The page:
|Jim Delany did not mention his negotiation practices during this press conference. (US Presswire)|
Good news, Rutgers and Maryland fans, your schools will be joining the Big Ten in 2014, bringing a nice influx of that cold hard cash into your athletic departments. It's just too bad you might not be able to watch all of their games once they've joined the Big Ten.
Yes, that's right, according to Sports Business Journal, the Big Ten is considering keeping Maryland and Rutgers games -- both football and basketball -- off its own Big Ten Network in an effort to get local cable companies to place the network on their basic tiers.
Just another reminder that conference realignment is about nothing more than eyeballs staring at televisions, which produces money regardless whether those eyeballs know it.
At the moment, the Big Ten Network is available in the home markets of Maryland and Rutgers, but it's located on sports tiers that are optional to cable subscribers. However, at the moment, cable subscribers outside the Big Ten market are paying about 15 cents a month for the network. Once the network hits the basic package in the Big Ten markets, that jumps up to 80 cents a month.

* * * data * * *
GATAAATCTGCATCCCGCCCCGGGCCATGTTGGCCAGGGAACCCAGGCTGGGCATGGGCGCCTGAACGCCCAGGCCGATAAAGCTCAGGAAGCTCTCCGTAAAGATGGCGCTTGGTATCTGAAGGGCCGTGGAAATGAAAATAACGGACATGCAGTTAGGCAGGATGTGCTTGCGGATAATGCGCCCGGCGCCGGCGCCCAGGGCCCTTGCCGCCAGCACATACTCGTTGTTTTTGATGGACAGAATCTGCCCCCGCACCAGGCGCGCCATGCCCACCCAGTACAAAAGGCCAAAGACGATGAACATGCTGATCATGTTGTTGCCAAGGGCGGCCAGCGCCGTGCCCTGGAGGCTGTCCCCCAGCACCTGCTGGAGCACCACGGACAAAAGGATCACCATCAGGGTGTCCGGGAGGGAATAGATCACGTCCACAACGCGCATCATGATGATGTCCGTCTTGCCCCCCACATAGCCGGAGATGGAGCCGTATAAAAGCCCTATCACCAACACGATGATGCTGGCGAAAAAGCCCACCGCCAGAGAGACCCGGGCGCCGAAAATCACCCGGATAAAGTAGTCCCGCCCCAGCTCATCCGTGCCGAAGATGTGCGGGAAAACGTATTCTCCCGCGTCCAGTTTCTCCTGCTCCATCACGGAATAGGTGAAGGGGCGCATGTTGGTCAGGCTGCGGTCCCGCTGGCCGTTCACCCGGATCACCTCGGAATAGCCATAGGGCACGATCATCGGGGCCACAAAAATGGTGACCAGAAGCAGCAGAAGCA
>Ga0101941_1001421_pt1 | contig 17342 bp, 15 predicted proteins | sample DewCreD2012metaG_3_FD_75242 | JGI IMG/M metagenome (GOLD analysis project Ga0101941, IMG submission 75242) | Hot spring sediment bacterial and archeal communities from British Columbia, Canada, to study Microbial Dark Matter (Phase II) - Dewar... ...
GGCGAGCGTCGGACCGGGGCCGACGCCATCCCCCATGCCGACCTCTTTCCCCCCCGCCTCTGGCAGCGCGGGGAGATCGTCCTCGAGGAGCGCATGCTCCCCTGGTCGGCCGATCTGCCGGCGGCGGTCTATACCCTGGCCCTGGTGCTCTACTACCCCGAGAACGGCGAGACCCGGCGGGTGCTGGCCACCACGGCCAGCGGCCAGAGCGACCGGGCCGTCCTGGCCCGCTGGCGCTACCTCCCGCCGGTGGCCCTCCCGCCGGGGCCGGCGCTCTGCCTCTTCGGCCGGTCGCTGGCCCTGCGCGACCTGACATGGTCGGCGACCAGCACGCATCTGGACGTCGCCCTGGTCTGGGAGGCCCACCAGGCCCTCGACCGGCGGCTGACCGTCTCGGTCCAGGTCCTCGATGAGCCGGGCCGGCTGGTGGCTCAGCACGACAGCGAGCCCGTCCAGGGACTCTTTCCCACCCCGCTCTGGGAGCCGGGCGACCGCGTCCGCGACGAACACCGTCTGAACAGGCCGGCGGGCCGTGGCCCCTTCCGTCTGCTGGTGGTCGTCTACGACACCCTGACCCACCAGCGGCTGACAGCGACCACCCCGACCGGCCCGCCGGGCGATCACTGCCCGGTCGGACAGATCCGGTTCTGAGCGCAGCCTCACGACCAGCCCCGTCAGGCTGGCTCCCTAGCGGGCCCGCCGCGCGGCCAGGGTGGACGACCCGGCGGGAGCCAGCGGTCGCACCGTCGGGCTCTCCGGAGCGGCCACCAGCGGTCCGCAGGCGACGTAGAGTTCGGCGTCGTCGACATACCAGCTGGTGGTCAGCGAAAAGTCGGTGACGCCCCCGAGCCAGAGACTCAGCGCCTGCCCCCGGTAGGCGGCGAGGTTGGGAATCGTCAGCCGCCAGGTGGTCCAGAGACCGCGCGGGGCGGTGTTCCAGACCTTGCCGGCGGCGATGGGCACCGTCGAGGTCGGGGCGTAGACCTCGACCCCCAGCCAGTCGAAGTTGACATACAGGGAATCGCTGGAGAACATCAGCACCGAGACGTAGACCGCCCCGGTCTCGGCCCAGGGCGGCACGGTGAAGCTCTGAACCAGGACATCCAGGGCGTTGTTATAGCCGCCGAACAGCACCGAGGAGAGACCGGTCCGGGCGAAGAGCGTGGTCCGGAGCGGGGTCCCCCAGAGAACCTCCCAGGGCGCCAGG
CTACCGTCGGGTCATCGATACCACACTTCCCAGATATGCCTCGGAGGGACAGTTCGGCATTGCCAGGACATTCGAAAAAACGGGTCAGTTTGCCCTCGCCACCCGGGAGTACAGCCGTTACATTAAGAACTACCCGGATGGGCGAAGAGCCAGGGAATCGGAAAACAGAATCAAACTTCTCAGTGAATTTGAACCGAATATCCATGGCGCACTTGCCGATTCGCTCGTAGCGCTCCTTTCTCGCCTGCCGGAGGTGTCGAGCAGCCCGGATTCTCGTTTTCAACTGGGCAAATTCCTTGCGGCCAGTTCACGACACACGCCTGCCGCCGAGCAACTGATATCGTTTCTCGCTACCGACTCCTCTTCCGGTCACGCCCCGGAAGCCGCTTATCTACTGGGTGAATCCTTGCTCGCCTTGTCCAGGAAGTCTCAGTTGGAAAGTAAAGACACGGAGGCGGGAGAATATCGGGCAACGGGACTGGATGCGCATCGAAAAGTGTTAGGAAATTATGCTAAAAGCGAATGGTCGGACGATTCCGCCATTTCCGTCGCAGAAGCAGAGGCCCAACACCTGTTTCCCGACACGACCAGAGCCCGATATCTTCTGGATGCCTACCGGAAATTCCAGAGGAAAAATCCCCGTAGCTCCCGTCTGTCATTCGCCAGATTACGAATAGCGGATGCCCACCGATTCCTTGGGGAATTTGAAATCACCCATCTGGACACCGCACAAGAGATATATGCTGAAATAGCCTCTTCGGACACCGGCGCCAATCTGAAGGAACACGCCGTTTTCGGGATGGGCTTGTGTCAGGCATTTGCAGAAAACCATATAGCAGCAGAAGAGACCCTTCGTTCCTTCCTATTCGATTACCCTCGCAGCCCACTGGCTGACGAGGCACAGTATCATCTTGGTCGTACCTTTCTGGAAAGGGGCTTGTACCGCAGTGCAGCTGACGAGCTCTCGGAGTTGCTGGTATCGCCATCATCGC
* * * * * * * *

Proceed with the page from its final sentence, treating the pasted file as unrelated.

So that means for every 1 million cable subscribers in those markets -- subscribers, not people actually watching the Big Ten Network, just those with cable -- the Big Ten will make an additional $650,000 a month, or $7.8 million a year.
Between New York City, New Jersey, Baltimore and Washington, D.C., there are roughly 18.1 million people. If only 50 percent of those people have cable, that's nearly $5.9 million a month for the Big Ten Network.
So if you still had any questions about why the Big Ten would choose Rutgers and Maryland, it's probably a bit clearer now.
Also, this is not the first time the Big Ten has used such tactics. It threatened to do the same thing with Nebraska before it joined the conference. Of course, there wasn't much resistance from the cable companies in Nebraska as their customer base would not have been happy without their Cornhuskers games available on television.
However, it will be pretty interesting to see whether New York-area cable companies even bat an eye when threatened with the possibility of losing Rutgers games.